In conjuring up the title of this blog post, I was struck by how much it reads like a magazine headline—the kind you see while on the supermarket check-out line. As sensationalistic as it sounds, it comprises the main takeaway from Dell’s nationwide workshops, “How to Bolster the Role of the CIO”—in a time of increasing business and economic change, the role of the CIO is changing in exciting ways. Leveraging that change requires starting with a conversation that CIOs, CEOs and other members of the C-suite should be having, but aren’t.
First, the background: Dell hosted a series of workshops attended by more than 130 CIOs who contributed more than 700 hours debating the future role of the CIO. The basis of that conversation was around the renewed movement towards the decentralization of IT in favor of business-unit delivery of information technology. We discovered this via some original research done with Harvard Business Review and the Economist Intelligence Unit, as well as by observing the commentary of industry thought leaders and exemplars. Factoring in the growing reliance on externally delivered cloud-based technologies and the increasing emphasis on services and OPEX versus CAPEX and products, it has become clear that CIOs must adapt or risk being marginalized. Increasingly, the CIO and IT must be seen less as merely developing and deploying technology, and more as a source of innovation and transformation that delivers business value, leveraging technology instead of directly delivering it. In the end, the CIO must be responsible if technology enables, facilitates or accelerates competition that the C-suite didn’t see coming, or allows the enterprise to miss opportunities because the C-suite did not understand the possibilities technology offered.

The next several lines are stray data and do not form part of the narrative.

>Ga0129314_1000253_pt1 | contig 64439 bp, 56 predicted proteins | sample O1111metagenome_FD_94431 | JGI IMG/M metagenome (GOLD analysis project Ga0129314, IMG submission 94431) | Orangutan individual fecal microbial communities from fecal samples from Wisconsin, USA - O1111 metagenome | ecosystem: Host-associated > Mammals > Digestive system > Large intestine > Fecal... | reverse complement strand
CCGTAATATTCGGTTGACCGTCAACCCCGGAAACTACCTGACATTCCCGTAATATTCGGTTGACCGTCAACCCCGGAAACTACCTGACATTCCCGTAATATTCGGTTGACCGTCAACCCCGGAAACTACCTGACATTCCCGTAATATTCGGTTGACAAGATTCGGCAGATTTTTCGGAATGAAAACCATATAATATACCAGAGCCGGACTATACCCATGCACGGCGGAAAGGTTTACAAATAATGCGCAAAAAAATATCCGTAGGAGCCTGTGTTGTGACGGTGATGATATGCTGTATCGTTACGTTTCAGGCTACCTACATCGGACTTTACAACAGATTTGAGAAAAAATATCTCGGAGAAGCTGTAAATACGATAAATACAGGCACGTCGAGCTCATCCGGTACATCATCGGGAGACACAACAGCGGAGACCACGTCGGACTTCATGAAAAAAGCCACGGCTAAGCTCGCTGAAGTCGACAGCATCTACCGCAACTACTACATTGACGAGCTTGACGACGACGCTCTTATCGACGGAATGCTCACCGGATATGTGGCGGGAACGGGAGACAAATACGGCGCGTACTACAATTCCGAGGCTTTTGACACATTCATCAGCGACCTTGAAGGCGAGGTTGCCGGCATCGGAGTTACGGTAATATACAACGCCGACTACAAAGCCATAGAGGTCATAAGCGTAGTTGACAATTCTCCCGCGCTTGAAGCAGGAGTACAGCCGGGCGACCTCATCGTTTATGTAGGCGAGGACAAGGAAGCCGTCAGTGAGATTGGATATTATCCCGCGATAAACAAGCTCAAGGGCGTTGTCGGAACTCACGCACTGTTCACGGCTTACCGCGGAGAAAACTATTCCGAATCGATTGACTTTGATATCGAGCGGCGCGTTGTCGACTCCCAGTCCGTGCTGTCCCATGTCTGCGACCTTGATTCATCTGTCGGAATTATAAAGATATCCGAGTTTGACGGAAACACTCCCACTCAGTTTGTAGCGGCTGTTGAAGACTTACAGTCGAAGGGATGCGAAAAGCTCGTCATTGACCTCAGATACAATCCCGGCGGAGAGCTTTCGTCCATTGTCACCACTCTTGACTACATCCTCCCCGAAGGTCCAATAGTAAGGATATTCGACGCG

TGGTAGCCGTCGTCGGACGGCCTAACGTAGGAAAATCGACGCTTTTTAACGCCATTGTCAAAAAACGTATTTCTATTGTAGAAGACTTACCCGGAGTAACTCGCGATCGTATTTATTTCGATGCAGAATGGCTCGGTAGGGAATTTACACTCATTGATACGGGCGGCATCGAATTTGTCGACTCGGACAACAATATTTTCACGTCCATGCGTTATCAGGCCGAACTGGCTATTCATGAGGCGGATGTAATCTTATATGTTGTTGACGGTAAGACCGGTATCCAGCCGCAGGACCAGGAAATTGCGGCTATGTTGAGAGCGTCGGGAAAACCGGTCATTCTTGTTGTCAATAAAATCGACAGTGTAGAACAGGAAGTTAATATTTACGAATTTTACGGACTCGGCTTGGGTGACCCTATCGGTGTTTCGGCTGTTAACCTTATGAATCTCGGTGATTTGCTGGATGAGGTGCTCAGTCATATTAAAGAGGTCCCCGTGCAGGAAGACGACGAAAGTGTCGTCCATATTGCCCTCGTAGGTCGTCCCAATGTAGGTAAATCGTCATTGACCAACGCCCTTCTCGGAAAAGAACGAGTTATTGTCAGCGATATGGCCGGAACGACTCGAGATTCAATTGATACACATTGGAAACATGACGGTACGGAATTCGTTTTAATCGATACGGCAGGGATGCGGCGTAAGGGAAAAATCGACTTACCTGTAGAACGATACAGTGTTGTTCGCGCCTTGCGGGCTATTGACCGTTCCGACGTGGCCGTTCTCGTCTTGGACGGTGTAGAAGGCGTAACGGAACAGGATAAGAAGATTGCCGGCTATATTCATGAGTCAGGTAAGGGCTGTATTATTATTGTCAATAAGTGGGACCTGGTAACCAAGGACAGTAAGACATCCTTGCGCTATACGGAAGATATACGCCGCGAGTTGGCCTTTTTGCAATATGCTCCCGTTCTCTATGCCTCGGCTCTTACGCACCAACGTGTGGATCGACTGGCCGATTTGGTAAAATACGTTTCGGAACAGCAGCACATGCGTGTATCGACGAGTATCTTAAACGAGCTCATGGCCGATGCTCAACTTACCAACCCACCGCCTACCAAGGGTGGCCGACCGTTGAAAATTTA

This changing image starts in the C-suite. Currently, CIOs are not engaged in the strategic decision-making that goes on at the executive level. Only 46 percent of CEOs think their CIOs understand the business. To be fair to the CIO, CEOs have created this problem by emphasizing efficiency and cost-cutting over value creation. However, time and time again, statistics show that CIO and C-suite alignment drives financial success. Economic performance for organizations whose CIOs were part of the overall development of strategy outpaced that of other organizations by a scale of two to one. It is clear that CIOs must lead their organization in providing balance between efficiency and efficacy.
CIOs must be an integral and vocal part of conversations on new ventures and resource allocation. The role and effect of technology should be a part of conversations on business decisions, and the CIO should have a pertinent and relevant point of view. In this way, the role of the CIO must be strategic instead of tactical.
Every time the C-suite decides to start a new venture—whether it’s business- or IT-related—a CIO needs to ask three major questions:
If the answer to all of these questions is “no,” you shouldn’t be doing it. It’s that simple.
Once these questions are answered, executives can develop an affirmative strategy that involves identifying old behaviors to give up, new behaviors to take up, and what to do differently. That strategy will be shaped by four trends or forces that are rapidly changing our world, or, as we call them, “the 2.0s” (Enterprise, Management, Economics and Capitalism, and IT.)
These next steps make up the major takeaways from the roundtable discussions at our workshops, which I will be detailing in future blog posts. We will also be continuing the dialogue at the CIO Leadership Event, May 5-7, 2013 in Boca Raton, FL. Join us.
Please stay tuned and contribute your thoughts to the discussion. We look forward to talking more with you.